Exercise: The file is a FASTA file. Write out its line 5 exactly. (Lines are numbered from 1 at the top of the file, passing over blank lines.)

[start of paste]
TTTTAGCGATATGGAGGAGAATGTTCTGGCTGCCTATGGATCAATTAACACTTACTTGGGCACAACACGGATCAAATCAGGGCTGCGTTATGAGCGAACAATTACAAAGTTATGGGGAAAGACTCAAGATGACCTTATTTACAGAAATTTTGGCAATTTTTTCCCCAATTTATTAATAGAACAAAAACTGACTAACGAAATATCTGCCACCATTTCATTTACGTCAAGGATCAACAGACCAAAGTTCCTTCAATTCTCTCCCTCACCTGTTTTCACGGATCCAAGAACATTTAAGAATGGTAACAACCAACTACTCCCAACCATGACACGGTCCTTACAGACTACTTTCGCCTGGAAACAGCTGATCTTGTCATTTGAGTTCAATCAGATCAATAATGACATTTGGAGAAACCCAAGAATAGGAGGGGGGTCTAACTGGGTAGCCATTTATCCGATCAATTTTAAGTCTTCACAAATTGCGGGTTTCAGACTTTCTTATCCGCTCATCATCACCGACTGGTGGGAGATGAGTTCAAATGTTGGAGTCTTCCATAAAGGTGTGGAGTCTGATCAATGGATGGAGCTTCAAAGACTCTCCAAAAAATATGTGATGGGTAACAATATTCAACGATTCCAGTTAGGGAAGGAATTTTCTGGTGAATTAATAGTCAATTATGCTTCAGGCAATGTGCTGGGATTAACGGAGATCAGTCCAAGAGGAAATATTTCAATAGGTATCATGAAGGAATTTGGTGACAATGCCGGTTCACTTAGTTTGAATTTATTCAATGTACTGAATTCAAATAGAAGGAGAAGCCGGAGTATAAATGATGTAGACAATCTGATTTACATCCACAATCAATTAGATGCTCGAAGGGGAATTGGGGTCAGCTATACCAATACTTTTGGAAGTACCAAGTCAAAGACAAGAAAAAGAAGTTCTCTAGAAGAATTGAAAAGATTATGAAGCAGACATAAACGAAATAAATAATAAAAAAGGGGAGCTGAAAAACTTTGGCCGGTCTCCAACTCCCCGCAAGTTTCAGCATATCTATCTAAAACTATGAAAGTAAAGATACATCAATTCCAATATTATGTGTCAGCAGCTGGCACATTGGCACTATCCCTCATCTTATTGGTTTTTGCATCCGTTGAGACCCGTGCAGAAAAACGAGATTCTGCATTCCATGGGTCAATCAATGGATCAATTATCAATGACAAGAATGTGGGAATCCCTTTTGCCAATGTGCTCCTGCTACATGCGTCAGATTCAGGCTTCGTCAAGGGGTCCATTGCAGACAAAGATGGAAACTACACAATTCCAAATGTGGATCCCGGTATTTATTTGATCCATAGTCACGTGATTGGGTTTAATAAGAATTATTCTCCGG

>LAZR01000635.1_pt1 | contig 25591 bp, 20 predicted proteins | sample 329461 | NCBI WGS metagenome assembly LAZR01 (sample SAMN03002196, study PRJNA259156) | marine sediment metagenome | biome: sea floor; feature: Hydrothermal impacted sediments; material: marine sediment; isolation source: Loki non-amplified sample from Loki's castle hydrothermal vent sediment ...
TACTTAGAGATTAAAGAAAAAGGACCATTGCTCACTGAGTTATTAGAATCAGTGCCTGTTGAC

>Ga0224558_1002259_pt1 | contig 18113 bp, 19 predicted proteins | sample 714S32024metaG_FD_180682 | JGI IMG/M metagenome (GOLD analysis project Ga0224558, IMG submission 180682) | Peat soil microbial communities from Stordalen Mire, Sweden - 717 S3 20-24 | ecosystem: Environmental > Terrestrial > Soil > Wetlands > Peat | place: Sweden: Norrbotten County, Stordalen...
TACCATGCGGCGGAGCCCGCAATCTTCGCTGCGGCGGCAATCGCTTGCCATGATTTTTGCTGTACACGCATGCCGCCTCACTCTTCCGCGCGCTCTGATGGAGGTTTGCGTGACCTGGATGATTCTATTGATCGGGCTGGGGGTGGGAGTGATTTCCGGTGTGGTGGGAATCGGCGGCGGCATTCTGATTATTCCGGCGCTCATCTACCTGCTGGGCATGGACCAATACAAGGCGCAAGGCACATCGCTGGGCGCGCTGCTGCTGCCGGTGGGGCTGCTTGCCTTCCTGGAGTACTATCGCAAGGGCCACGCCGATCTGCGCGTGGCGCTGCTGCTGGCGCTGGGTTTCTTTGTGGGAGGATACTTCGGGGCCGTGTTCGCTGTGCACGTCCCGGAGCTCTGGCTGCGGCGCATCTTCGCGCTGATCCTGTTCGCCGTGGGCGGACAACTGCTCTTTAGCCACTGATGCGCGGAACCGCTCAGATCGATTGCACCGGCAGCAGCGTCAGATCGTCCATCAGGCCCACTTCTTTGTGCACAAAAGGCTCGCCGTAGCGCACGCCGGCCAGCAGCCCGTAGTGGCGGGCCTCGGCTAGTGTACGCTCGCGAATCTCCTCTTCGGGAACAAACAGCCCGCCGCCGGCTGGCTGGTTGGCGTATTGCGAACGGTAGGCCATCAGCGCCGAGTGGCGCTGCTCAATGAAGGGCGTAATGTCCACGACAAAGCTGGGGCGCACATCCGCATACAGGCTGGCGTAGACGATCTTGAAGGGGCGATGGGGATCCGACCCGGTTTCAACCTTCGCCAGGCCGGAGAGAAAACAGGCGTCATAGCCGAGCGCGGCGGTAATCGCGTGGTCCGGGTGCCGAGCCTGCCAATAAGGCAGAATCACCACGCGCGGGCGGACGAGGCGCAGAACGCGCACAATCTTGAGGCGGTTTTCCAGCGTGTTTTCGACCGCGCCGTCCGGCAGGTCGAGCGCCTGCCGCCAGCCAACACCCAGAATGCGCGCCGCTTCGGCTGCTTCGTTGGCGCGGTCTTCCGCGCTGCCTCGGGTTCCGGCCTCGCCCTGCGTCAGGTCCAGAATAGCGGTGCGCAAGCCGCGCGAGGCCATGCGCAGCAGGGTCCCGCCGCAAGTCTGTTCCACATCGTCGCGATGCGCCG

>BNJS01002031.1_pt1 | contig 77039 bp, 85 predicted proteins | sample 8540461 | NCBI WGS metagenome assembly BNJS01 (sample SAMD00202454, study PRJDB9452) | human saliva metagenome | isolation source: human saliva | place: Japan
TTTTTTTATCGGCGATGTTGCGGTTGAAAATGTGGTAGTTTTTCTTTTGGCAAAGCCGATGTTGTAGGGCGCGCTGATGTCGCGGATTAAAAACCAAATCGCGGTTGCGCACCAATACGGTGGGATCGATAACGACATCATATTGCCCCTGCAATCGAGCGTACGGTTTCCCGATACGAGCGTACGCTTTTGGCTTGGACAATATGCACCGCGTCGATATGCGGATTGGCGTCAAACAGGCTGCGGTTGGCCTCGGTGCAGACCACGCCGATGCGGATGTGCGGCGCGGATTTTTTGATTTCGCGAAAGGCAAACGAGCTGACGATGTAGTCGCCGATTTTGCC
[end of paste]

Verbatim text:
TACCATGCGGCGGAGCCCGCAATCTTCGCTGCGGCGGCAATCGCTTGCCATGATTTTTGCTGTACACGCATGCCGCCTCACTCTTCCGCGCGCTCTGATGGAGGTTTGCGTGACCTGGATGATTCTATTGATCGGGCTGGGGGTGGGAGTGATTTCCGGTGTGGTGGGAATCGGCGGCGGCATTCTGATTATTCCGGCGCTCATCTACCTGCTGGGCATGGACCAATACAAGGCGCAAGGCACATCGCTGGGCGCGCTGCTGCTGCCGGTGGGGCTGCTTGCCTTCCTGGAGTACTATCGCAAGGGCCACGCCGATCTGCGCGTGGCGCTGCTGCTGGCGCTGGGTTTCTTTGTGGGAGGATACTTCGGGGCCGTGTTCGCTGTGCACGTCCCGGAGCTCTGGCTGCGGCGCATCTTCGCGCTGATCCTGTTCGCCGTGGGCGGACAACTGCTCTTTAGCCACTGATGCGCGGAACCGCTCAGATCGATTGCACCGGCAGCAGCGTCAGATCGTCCATCAGGCCCACTTCTTTGTGCACAAAAGGCTCGCCGTAGCGCACGCCGGCCAGCAGCCCGTAGTGGCGGGCCTCGGCTAGTGTACGCTCGCGAATCTCCTCTTCGGGAACAAACAGCCCGCCGCCGGCTGGCTGGTTGGCGTATTGCGAACGGTAGGCCATCAGCGCCGAGTGGCGCTGCTCAATGAAGGGCGTAATGTCCACGACAAAGCTGGGGCGCACATCCGCATACAGGCTGGCGTAGACGATCTTGAAGGGGCGATGGGGATCCGACCCGGTTTCAACCTTCGCCAGGCCGGAGAGAAAACAGGCGTCATAGCCGAGCGCGGCGGTAATCGCGTGGTCCGGGTGCCGAGCCTGCCAATAAGGCAGAATCACCACGCGCGGGCGGACGAGGCGCAGAACGCGCACAATCTTGAGGCGGTTTTCCAGCGTGTTTTCGACCGCGCCGTCCGGCAGGTCGAGCGCCTGCCGCCAGCCAACACCCAGAATGCGCGCCGCTTCGGCTGCTTCGTTGGCGCGGTCTTCCGCGCTGCCTCGGGTTCCGGCCTCGCCCTGCGTCAGGTCCAGAATAGCGGTGCGCAAGCCGCGCGAGGCCATGCGCAGCAGGGTCCCGCCGCAAGTCTGTTCCACATCGTCGCGATGCGCCG